Automotive cybersecurity has gained notoriety in the past few years, starting with the widely publicized Jeep Cherokee hack in 2015 by security researchers Charlie Miller and Chris Valasek, and the reports of Felix Domke. Many researchers refer to the intuitive connection between IT and automotive cybersecurity. They are both networks of connected devices. Why not simply “borrow” solutions from the IT world? We have witnessed many companies based on this premise, with very few successfully penetrating the automotive industry or making any real impact. Automotive cybersecurity differs from its IT counterpart in many ways:
Various Interconnected Systems A single vehicle contains many component types: Simple logic circuits, automotive sensors, complex onboard computers, proprietary chipsets, embedded operating systems, Linux-based systems, JVMs, AT-Based Modems, classic and adaptive AUTOSAR ECU partitions, HSMs, hypervisors and technologies from the past 20 years. It’s hard enough combining Mac and Windows in an IT system, but getting these components to communicate over CAN or Ethernet?
OEM versus Tier 1 vs. Tier 2 Most IT systems revolve around a single processor with a bit of OEM tweaking. Add a standard operating system, and the OEMs become integration companies. In the automotive world, Tier-1 electronic control unit (ECU) suppliers develop most of the functionality, including drivers, memory management, communication protocols, some cryptography, power management, etc. The processor manufacturers (Tier 2s) have less impact on the final product, increasing system complexity and diversity. Since most vehicle OEMs focus on mechanics, electronic design decisions are made by Tier 1s.
The OEMs create functional requirements, add some general recommendations and throw in all the automotive regulations. The advantage is that the Tier 1 has almost complete responsibility for the component – none of that “It’s the other guy’s fault.” The main disadvantage is the lost “bird’s-eye view” of the system. No Tier 1 sees the entire vehicle, and OEMs don’t have a clear grasp of the ECU insides. This makes the vehicle a sum of independent parts, instead of a unified design. That’s a big security problem.
(In)Tolerance to additional hardware You know that pitch you see in conferences about the “Magic Box,” the cutting-edge component to fix all your cybersecurity problems? Adding this “Magic Box” to a vehicle platform means additional weight, energy consumption, cables, quality control, integration cycles, training for garage mechanics, meetings, documents, regulations, manpower and more money than you would expect. And that’s before you reach the wall of engineers claiming they don’t need a “Magic Box.” This is one of the reasons many automotive cybersecurity companies create partnerships with Tier 1s: they already have a box in the car.
Tolerance to mistakes This is a big one. Let’s say you create an intrusion-detection system in the car that decides the incoming “brake” signal is spoofed. What now? What if you’re wrong and the car goes over a cliff? What if you’re right and an attacker stops the car in a crowded road? Who is responsible either way? An OEM may decide it would be simpler not to have an intrusion-detection system to begin with.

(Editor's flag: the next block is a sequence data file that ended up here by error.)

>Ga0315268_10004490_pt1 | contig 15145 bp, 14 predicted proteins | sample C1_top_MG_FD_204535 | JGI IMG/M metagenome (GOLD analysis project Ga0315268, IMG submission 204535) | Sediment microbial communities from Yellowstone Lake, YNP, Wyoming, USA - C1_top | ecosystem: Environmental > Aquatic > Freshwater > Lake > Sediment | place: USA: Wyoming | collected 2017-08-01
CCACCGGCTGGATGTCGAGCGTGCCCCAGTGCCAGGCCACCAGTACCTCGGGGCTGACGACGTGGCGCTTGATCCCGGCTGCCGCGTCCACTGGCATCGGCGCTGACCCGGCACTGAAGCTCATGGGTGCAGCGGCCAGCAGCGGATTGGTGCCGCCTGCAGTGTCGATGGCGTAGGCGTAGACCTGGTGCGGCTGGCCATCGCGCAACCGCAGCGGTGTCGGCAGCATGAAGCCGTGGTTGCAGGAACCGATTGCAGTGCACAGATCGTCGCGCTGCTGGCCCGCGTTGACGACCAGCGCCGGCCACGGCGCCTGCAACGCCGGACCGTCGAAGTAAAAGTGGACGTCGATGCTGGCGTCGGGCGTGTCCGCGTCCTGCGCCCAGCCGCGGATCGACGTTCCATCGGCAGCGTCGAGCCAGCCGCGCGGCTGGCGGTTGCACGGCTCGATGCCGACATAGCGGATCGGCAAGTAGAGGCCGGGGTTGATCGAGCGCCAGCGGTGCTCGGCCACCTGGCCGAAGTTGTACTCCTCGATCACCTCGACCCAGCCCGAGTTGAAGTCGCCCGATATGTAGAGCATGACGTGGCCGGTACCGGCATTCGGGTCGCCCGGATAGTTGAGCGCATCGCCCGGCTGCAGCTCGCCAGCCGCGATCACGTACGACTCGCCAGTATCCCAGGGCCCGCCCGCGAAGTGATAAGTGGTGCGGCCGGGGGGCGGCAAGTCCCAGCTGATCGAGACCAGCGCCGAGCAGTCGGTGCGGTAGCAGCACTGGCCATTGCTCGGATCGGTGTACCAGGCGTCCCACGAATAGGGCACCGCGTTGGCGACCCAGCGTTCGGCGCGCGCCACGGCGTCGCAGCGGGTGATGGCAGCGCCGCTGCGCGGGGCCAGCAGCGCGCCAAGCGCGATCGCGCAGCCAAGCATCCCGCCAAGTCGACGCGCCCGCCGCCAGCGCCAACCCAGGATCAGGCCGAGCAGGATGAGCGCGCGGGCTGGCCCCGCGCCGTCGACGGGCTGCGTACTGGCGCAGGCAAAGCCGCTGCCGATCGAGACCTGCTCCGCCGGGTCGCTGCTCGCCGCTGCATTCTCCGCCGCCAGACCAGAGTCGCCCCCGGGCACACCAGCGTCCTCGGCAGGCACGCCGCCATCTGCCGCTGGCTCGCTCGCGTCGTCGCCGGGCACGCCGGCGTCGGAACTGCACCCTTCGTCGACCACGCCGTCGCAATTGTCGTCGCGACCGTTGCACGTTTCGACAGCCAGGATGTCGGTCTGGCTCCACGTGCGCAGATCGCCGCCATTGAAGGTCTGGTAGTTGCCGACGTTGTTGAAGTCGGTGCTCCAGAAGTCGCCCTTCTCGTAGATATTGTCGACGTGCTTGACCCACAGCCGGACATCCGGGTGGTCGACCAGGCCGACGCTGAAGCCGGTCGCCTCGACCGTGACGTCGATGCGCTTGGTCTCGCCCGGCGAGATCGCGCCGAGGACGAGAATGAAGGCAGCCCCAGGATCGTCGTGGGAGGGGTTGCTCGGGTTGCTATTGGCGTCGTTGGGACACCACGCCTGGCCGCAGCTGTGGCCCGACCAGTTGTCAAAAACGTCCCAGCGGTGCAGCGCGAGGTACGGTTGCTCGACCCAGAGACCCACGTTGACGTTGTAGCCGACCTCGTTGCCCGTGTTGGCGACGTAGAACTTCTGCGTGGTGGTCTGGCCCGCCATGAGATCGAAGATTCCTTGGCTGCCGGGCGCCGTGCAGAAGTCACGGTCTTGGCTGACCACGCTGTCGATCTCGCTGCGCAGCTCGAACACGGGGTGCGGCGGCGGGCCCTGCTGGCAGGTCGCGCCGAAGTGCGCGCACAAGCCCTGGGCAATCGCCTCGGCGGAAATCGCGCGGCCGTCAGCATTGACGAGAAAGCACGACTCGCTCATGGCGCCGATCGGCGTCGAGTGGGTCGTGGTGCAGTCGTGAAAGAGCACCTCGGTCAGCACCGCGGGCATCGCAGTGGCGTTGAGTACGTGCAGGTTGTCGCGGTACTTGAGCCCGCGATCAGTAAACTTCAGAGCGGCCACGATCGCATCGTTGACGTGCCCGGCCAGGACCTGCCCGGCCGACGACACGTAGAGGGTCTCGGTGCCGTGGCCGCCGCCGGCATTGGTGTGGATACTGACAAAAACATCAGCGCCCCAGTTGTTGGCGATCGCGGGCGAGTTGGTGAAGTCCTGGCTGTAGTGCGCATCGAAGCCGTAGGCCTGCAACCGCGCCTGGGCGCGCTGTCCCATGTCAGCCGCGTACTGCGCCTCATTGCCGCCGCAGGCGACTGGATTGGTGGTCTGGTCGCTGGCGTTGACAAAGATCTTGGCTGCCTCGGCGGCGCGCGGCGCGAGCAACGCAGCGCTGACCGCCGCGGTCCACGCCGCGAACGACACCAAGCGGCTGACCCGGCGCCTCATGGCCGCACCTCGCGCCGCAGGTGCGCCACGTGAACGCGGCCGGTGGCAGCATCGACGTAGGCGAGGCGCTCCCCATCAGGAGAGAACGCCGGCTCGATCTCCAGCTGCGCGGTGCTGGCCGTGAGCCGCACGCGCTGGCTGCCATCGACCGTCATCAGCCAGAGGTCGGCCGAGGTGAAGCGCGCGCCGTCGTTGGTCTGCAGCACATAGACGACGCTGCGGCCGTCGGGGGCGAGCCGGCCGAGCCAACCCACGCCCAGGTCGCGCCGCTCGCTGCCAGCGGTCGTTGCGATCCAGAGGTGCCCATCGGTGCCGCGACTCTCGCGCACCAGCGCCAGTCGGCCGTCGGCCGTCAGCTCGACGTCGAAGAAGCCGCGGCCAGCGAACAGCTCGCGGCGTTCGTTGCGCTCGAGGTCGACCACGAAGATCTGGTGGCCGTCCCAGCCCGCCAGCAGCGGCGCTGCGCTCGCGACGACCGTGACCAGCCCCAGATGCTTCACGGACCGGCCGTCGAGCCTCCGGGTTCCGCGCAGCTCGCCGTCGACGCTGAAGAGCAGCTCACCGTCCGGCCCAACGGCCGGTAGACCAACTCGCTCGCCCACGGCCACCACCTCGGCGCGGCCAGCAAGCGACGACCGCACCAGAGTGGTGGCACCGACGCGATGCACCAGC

Upgradeability It’s not that difficult to perform an over-the-air update of almost every vehicle component. However, when you find a vulnerability in a certain ECU, the supplier needs to analyze and integrate the fix in the component. And then testing, lots of testing. Now the OEM needs to test it in all possible permutations of the vehicle architecture. And of course, there’s that one test where the component and/or vehicle brick themselves. The OEM can’t update millions of cars and have a few brick overnight, right? That translates into vulnerable cars running around waiting for their next garage appointment. There are solutions for this: sandboxes, safe modes, redundancies, etc. But you always will have that executive sitting in his chair, afraid to press that button
Time to Market The average time from vehicle concept to wheels on the ground is four years. Most major decisions regarding architecture, operating systems and security concepts take place four years before the car is released. The suppliers try to maintain up-to-date software up to the start of production, but they would not voluntarily replace an entire Linux Kernel in mid-development. That means four years of new vulnerabilities, security methods, bug fixes and communication schemes are not considered. It gets worse. If any new component fails testing or jeopardizes start of production, the OEM will prefer to use a legacy ECU, rather than the new one.
How long does it take you to switch to a new personal computer? Five years? A new smartphone, two years? The typical vehicle now is on the road for 15 years or more, meaning some very old code driving through the streets. And as everything gets connected and cars talk to cars, to smart cities, to backend servers, to smartphones, etc., you will have these vulnerable antiques acting as the weakest link in the chain.
Standardization There is AUTOSAR, the global automotive development partnership for open and standardized software architecture for ECUs, both classic and adaptive. And there are committees, governments, ISO, SAE and many others trying to make automotive standards and enforce them. We are on such committees. However, with such complexity and so many permutations of a single vehicle platform, with suppliers from all over the planet, it’s hard to get everyone to agree on anything.These are just some of the differences between the Automotive and IT cybersecurity fields. So where does that leave us? How can we make sure the future of automotive mobility is secure? By working with the OEMs and Tier 1s, and not by creating magic boxes.